Projecting images onto non-traditional surfaces, rather than just projection screens, is not new. However, for small churches it’s still a relatively untouched technology. I recently did some projection mapping for a church youth event, and wanted to share how I did it without blowing the budget.
At Pulse, we used three projectors and mapped them onto three different surfaces:
- Left wall
- Centre screen (16:9)
- Right wall
These surfaces are all flat, and almost rectangular. On the side walls, the roof is angled towards a peak in the centre.
- Two short-throw domestic projectors (Optoma W316ST)
- One regular small venue projector
- Resolume Arena Media Server
- Matrox TripleHead2Go
- SDI converters
- Upright truss
- Ratchet straps
- MacBook Pro
This map shows the position of the two side projectors. These were mounted on upright truss, with a base-plate and ratchet straps.
This alignment may seem straightforward, and it almost is. That is, until you consider the angle of the lens and the position of the truss.
I used Optoma W316st projectors. These have a short-throw lens, with a ratio of about 0.5:1. It achieves such a short throw ratio with a fish-eye lens. The thing about a fish-eye is that it warps further towards the top of the image. When you mount these sideways like I did, the image on the right gets blown out. Long story short, it’s almost impossible to get it to fit cleanly on the wall.
Thankfully, I’d anticipated this and had a copy of Resolume Arena Media Server ready to go. It has built-in output warping.
As you can see in the above screenshots, the main canvas in Resolume has been split into three different ‘slices’. The canvas is 3x 720p images, with two in portrait mode. However, the output device gives me three 720p images in landscape mode. To match the dimensions of the side wall and compensate for projector over-shoots, the slices are rotated sideways and warped at the corners before being output.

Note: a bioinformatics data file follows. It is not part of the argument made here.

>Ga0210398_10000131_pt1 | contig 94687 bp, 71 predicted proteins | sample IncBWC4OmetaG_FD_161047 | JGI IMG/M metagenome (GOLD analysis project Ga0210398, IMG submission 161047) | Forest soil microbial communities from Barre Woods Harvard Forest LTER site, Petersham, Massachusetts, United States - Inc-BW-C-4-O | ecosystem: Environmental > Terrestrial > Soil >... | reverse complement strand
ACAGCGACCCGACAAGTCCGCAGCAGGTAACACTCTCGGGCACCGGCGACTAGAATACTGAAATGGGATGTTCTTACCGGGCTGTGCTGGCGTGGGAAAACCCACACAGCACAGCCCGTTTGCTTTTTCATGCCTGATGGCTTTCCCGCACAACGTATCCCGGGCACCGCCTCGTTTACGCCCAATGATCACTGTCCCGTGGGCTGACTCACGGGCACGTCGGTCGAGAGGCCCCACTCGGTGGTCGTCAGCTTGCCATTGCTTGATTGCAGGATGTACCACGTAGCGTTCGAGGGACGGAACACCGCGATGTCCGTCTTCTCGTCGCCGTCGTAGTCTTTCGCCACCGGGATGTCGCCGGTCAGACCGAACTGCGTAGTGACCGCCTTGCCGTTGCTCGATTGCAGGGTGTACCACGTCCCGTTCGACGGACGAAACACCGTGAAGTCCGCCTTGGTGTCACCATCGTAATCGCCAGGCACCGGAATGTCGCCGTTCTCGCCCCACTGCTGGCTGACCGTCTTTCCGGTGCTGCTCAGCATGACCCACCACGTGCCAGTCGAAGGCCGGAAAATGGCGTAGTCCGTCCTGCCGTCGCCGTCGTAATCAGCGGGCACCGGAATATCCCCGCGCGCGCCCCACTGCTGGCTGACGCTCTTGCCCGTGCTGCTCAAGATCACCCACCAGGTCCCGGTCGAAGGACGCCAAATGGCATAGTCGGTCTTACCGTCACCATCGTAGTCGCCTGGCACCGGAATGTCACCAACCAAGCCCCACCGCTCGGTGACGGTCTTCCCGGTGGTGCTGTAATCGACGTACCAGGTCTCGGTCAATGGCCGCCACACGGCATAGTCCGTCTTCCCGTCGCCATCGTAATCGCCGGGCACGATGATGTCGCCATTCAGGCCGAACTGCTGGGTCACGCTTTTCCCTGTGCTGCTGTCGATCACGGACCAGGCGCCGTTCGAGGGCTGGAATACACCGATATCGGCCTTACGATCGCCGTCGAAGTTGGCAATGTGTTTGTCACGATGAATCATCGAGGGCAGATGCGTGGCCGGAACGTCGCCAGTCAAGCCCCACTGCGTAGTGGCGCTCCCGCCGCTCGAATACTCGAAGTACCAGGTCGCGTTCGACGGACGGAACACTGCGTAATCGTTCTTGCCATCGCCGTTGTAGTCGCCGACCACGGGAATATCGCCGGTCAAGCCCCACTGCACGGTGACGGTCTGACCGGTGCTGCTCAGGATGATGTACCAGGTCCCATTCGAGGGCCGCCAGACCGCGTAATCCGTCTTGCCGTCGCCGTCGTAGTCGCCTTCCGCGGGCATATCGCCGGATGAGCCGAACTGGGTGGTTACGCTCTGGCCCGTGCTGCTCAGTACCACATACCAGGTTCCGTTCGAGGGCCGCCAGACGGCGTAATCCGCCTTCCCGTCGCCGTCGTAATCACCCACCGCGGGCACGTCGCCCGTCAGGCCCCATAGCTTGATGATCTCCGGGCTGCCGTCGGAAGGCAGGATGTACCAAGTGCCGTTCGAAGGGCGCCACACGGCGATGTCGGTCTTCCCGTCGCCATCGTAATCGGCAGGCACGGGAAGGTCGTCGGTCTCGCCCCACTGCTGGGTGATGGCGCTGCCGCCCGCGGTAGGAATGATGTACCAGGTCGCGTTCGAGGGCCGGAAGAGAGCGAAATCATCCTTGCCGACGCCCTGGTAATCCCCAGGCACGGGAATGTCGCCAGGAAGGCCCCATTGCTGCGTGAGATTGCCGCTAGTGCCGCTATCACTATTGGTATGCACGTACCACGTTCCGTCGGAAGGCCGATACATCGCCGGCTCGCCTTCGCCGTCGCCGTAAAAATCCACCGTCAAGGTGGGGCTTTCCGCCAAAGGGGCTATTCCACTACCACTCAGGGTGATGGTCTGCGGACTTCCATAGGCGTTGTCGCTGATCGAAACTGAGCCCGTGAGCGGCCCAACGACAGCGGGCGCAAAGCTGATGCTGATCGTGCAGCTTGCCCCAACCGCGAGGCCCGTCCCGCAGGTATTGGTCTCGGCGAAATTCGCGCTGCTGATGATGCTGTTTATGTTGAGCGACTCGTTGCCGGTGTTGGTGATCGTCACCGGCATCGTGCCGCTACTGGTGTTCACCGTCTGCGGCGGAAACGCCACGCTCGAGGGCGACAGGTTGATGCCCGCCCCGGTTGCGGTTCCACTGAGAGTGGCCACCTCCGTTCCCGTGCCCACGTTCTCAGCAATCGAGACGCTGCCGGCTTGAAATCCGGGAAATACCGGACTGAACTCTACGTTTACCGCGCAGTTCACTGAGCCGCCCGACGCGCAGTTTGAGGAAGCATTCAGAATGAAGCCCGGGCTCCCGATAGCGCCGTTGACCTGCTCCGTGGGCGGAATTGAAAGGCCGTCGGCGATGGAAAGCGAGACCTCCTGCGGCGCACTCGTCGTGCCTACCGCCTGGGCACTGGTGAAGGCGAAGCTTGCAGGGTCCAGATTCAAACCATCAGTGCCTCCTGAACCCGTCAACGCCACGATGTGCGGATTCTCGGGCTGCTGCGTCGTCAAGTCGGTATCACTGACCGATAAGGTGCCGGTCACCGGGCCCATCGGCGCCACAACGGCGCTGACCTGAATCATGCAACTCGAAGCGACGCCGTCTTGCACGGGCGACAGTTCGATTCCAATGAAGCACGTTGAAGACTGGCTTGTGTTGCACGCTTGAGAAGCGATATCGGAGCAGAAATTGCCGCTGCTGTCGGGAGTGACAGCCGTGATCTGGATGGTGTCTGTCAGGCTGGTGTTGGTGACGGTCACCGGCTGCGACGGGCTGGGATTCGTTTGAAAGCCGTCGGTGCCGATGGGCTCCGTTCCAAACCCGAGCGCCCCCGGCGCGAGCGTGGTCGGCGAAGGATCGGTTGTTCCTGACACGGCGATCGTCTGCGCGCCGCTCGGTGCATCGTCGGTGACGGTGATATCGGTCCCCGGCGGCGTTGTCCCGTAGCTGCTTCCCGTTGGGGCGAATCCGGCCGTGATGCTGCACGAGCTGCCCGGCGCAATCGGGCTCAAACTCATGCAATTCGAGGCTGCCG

This slicing and warping is the key ingredient. Being able to pull the corners in makes all the difference. The projectors are never going to line up perfectly with my irregular surfaces, and I can’t make all the content in the exact correct size. Hence, we transform it all on the fly with Resolume.
How bright was it?
With such a big surface and many lights to contend with, how did these little projectors fare?
Not badly, that’s for sure.
Yes, there were moments they were washed out. The colours weren’t always as vivid as I’d like. But overall, the effect worked.
These are DLP projectors. This means they can only do on colour at a time and have a colour wheel spinning around to output red, green and blue light. There’s a tiny amount of “rainbow effect” going on when you look closely, but at such a big scale it wasn’t very noticeable.
Also, the projectors were 3600-lumens each. My ballpark was 4000 lumens. I know if I sourced projectors of that brightness, it’d work out. While I didn’t quite manage to fit that ballpark into my pricing, I got very close and am happy with the results.
Here’s the thing… part of the intended ‘effect’ of the projection mapping was to throw up keywords and themes from the worship songs. These were almost always white, which is the strongest colour for a DLP projector. Even if the lights were going nuts, the animated typography was still visible and cut through.
James Eden created and compiled most of the content. This included:
- Lyrics overlays with alpha channel
- Pattern layers with alpha channel
- Gradient Overlays and Film Burns
- Background patterns / colours
We also created triple-wide announcement slides and bible verse slides for the message.
The full lyrics for worship songs were run out of ProPresenter 6, and output to a Blackmagic Design ATEM switcher where we keyed it over the centre screen’s output.
The disadvantage of doing it this way is that the centre screen gets delayed by a frame in the switcher. Ideally, we’d either run all screen through a switcher or we’d run lyrics directly into Resolume to be overlaid there.
How much did it cost?
- Short throw projectors – $1200 each
- Resolume (Full price) – $1200 (Thanksgiving special = 50% off)
- Matrox TripleHead2Go – $400
- SDI Converters – $1000
- ATEM TVS Video switcher – $1200
- MacBook Pro – $2000
Much of this I already had access to, so the projectors were the main expense.
Will you do it again?
I sure hope so!
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